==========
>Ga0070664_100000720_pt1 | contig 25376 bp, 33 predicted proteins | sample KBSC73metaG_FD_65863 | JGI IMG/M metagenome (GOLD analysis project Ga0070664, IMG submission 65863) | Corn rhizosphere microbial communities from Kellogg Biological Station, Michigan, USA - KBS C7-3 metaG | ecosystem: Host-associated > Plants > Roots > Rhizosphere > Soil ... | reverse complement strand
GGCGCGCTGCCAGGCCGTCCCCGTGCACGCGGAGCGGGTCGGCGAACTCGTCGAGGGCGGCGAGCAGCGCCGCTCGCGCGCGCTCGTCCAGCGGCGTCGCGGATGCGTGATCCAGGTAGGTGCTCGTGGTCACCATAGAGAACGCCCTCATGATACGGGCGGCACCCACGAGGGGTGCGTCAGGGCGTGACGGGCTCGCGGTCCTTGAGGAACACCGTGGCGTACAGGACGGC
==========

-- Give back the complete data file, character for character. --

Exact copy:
>Ga0070664_100000720_pt1 | contig 25376 bp, 33 predicted proteins | sample KBSC73metaG_FD_65863 | JGI IMG/M metagenome (GOLD analysis project Ga0070664, IMG submission 65863) | Corn rhizosphere microbial communities from Kellogg Biological Station, Michigan, USA - KBS C7-3 metaG | ecosystem: Host-associated > Plants > Roots > Rhizosphere > Soil ... | reverse complement strand
GGCGCGCTGCCAGGCCGTCCCCGTGCACGCGGAGCGGGTCGGCGAACTCGTCGAGGGCGGCGAGCAGCGCCGCTCGCGCGCGCTCGTCCAGCGGCGTCGCGGATGCGTGATCCAGGTAGGTGCTCGTGGTCACCATAGAGAACGCCCTCATGATACGGGCGGCACCCACGAGGGGTGCGTCAGGGCGTGACGGGCTCGCGGTCCTTGAGGAACACCGTGGCGTACAGGACGGC